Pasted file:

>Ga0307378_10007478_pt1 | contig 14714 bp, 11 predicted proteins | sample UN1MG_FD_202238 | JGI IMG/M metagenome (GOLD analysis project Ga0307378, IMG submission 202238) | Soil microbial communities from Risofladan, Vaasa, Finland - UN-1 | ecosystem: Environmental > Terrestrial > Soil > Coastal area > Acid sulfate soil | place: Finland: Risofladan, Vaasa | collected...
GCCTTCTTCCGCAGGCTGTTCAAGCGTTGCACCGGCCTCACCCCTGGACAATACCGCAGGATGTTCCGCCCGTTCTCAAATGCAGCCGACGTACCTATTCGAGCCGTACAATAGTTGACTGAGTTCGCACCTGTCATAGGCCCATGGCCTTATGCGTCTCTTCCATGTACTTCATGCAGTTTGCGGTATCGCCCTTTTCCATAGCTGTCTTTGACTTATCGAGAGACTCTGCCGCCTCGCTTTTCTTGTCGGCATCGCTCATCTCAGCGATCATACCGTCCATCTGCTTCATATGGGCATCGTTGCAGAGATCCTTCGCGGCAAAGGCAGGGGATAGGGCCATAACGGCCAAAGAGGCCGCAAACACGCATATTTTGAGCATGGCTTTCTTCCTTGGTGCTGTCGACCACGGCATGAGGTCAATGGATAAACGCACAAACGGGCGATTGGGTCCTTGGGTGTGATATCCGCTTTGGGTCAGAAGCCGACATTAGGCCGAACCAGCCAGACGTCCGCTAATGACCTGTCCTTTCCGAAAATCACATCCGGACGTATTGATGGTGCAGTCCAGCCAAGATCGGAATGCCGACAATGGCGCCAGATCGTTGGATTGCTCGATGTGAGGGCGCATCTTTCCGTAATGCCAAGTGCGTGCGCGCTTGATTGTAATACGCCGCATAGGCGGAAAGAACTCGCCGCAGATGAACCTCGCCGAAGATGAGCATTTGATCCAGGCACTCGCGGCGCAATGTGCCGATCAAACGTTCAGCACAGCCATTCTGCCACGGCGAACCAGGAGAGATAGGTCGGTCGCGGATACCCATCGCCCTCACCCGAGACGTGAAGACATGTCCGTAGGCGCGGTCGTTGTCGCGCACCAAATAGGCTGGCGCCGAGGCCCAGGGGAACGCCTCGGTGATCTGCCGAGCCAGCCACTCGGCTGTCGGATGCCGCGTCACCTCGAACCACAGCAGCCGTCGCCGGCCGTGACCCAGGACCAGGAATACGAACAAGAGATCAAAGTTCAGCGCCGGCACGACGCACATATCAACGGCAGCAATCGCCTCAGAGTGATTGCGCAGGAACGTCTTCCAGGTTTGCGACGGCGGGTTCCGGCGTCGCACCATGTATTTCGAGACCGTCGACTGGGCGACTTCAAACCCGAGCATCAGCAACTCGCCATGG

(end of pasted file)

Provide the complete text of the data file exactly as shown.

>Ga0307378_10007478_pt1 | contig 14714 bp, 11 predicted proteins | sample UN1MG_FD_202238 | JGI IMG/M metagenome (GOLD analysis project Ga0307378, IMG submission 202238) | Soil microbial communities from Risofladan, Vaasa, Finland - UN-1 | ecosystem: Environmental > Terrestrial > Soil > Coastal area > Acid sulfate soil | place: Finland: Risofladan, Vaasa | collected...
GCCTTCTTCCGCAGGCTGTTCAAGCGTTGCACCGGCCTCACCCCTGGACAATACCGCAGGATGTTCCGCCCGTTCTCAAATGCAGCCGACGTACCTATTCGAGCCGTACAATAGTTGACTGAGTTCGCACCTGTCATAGGCCCATGGCCTTATGCGTCTCTTCCATGTACTTCATGCAGTTTGCGGTATCGCCCTTTTCCATAGCTGTCTTTGACTTATCGAGAGACTCTGCCGCCTCGCTTTTCTTGTCGGCATCGCTCATCTCAGCGATCATACCGTCCATCTGCTTCATATGGGCATCGTTGCAGAGATCCTTCGCGGCAAAGGCAGGGGATAGGGCCATAACGGCCAAAGAGGCCGCAAACACGCATATTTTGAGCATGGCTTTCTTCCTTGGTGCTGTCGACCACGGCATGAGGTCAATGGATAAACGCACAAACGGGCGATTGGGTCCTTGGGTGTGATATCCGCTTTGGGTCAGAAGCCGACATTAGGCCGAACCAGCCAGACGTCCGCTAATGACCTGTCCTTTCCGAAAATCACATCCGGACGTATTGATGGTGCAGTCCAGCCAAGATCGGAATGCCGACAATGGCGCCAGATCGTTGGATTGCTCGATGTGAGGGCGCATCTTTCCGTAATGCCAAGTGCGTGCGCGCTTGATTGTAATACGCCGCATAGGCGGAAAGAACTCGCCGCAGATGAACCTCGCCGAAGATGAGCATTTGATCCAGGCACTCGCGGCGCAATGTGCCGATCAAACGTTCAGCACAGCCATTCTGCCACGGCGAACCAGGAGAGATAGGTCGGTCGCGGATACCCATCGCCCTCACCCGAGACGTGAAGACATGTCCGTAGGCGCGGTCGTTGTCGCGCACCAAATAGGCTGGCGCCGAGGCCCAGGGGAACGCCTCGGTGATCTGCCGAGCCAGCCACTCGGCTGTCGGATGCCGCGTCACCTCGAACCACAGCAGCCGTCGCCGGCCGTGACCCAGGACCAGGAATACGAACAAGAGATCAAAGTTCAGCGCCGGCACGACGCACATATCAACGGCAGCAATCGCCTCAGAGTGATTGCGCAGGAACGTCTTCCAGGTTTGCGACGGCGGGTTCCGGCGTCGCACCATGTATTTCGAGACCGTCGACTGGGCGACTTCAAACCCGAGCATCAGCAACTCGCCATGG